I've been reframing a closet door and have two studs that I've driven screws into and am now fastening sheets of drywall. I did this pretty haphazardly as a result of not having the correct tools initially and then gradually acquiring them.

So my question is, in the context of this picture, and for something that's non-load bearing, how should one think about woods' integrity in relation to having a bunch of screws driven through it often in close proximity and from multiple directions?

On a spectrum, from: A) I need to be very careful going forward and ensure I know where I'm driving screws, otherwise this piece of wood could spontaneously snap, or even that this piece of lumber has been irreparabley damaged and I should start anew

Or B) It's fine just sloppy but not a big dealenter image description here

  • 2
    B, but not even sloppy, as it all gets covered up. 2” drywall screws will work for drywall, but 1-1/4” is typical for 1/2” drywall (1-5/8 for 5/8 drywall). OTOH, 2” screws are short for holding framing together. Commented Jun 4, 2023 at 22:29

2 Answers 2


Wood is usually quite forgiving to us idiots.

As long as you keep away from the edges and ends a piece of 2x4 can take more nails and screws than most peoples arms can drive in(nail guns are cheating).

Trying to drive 1/2 dia screws within a half inch of an edge might take a chunk of wood out of the 2x4 and you will end having to move the screw.

Pilot holes are very good near the ends and edges to prevent splitting.

  • 7
    New softwood is very forgiving. Hardwood and old framing is a different story. With my old framing, it's usually more an issue of snapping the screws or strip the heads than damaging the wood. A pilot hole and a dab of glycerin can make all the difference.
    – JimmyJames
    Commented Jun 5, 2023 at 17:29
  • 5
    "a piece of 2x4 can take more nails and screws than most peoples arms ..." ─ Yeowch! ─ "... can drive in" ─ oh, I guess I should have read the whole sentence.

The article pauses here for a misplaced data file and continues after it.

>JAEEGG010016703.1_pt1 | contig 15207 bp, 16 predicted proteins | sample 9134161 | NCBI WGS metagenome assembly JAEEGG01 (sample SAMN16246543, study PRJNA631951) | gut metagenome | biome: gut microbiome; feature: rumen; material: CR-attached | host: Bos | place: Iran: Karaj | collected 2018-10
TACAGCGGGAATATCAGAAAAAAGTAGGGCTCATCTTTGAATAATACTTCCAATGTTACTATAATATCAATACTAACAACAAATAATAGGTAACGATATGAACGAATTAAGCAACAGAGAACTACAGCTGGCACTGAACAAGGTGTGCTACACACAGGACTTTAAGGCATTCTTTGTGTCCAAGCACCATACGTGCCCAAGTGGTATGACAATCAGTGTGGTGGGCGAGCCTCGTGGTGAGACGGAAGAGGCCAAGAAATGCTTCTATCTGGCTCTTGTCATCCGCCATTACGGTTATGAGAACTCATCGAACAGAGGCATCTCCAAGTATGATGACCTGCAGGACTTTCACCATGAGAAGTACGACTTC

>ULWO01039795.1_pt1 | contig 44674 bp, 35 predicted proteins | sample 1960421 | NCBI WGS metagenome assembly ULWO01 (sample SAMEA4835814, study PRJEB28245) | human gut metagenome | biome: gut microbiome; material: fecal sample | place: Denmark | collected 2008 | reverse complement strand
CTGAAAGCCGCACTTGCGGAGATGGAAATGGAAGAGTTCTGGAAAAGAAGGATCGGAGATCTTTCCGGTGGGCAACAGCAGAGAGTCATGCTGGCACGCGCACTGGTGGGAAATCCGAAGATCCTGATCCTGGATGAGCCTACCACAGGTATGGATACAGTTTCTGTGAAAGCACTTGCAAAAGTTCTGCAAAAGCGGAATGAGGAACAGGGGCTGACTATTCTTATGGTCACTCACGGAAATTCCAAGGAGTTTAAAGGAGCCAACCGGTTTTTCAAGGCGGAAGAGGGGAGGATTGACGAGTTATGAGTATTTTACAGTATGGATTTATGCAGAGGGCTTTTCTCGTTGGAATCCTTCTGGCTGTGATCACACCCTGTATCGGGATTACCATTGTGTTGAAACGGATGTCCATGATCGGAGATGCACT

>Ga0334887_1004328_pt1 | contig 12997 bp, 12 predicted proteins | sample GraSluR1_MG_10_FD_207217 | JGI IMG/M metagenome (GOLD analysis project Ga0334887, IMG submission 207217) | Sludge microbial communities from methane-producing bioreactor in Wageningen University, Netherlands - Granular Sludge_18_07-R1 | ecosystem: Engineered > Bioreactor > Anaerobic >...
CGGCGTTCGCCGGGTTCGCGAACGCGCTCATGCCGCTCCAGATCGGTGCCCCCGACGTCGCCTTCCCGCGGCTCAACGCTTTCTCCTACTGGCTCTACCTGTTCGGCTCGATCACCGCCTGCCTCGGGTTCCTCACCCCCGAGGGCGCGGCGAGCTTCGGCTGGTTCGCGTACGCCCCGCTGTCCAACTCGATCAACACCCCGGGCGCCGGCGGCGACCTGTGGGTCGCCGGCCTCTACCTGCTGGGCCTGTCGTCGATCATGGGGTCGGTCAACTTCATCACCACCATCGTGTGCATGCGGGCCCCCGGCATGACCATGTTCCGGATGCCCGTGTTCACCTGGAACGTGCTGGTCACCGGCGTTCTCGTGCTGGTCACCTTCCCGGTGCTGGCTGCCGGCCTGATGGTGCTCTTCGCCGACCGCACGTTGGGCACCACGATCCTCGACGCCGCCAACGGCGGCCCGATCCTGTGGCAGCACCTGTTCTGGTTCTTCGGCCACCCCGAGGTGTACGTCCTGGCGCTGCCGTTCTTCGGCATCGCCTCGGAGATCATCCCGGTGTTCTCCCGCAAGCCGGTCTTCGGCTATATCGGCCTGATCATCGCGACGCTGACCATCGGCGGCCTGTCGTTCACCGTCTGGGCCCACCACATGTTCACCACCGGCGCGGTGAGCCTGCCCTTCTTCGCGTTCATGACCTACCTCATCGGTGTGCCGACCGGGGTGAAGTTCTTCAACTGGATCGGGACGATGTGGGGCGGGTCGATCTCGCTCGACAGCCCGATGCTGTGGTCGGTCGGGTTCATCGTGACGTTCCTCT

– kaya3
    Commented Jun 5, 2023 at 20:59
  • @kaya3 It probably works both ways, but I am glad my brain worked enough to add in the extra words.
    – crip659
    Commented Jun 5, 2023 at 21:11
  • One useful trick to avoid splitting wood with nails: give a slight hammer hit on the nail tip to slightly flatten it. It will crush a little the wood fibers instead of separating them
    – Kaddath
    Commented Jun 6, 2023 at 9:39

Two basic rules

1- Always use screws made for the job/material, wood for wood

2- more importantly always pre-drill to avoid splitting the wood

How to choose pre-drill size. It has to have the diameter of the screw body (the inner part). Just choose a drill and holding it parallel (overlapping) to the screw so to see how it fits.

  • 6
    Nobody predrills for drywall screws. Commented Jun 4, 2023 at 22:25
  • 2
    Buy self-tapping screws instead of pilot holes and save a huge amount of time Commented Jun 4, 2023 at 22:26
  • #2 is very important when making furniture, one split and the piece could be ruin. Do not think any framing get pre-drill/pilot holes unless it is for special large connection screws/bolts.
    – crip659
    Commented Jun 5, 2023 at 10:28
  • I pre-drilled when doing framing in my house, but mainly because it was a lot harder to drive the screw in otherwise.
    – kaya3
    Commented Jun 5, 2023 at 21:01
  • @whatsisname self-drilling, not self-tapping. All woodscrews are self-tapping, as they cut their own thread. And most self-drilling screws aren't very good at extracting the removed material from deep in the hole
    – Chris H
    Commented Jun 6, 2023 at 8:25

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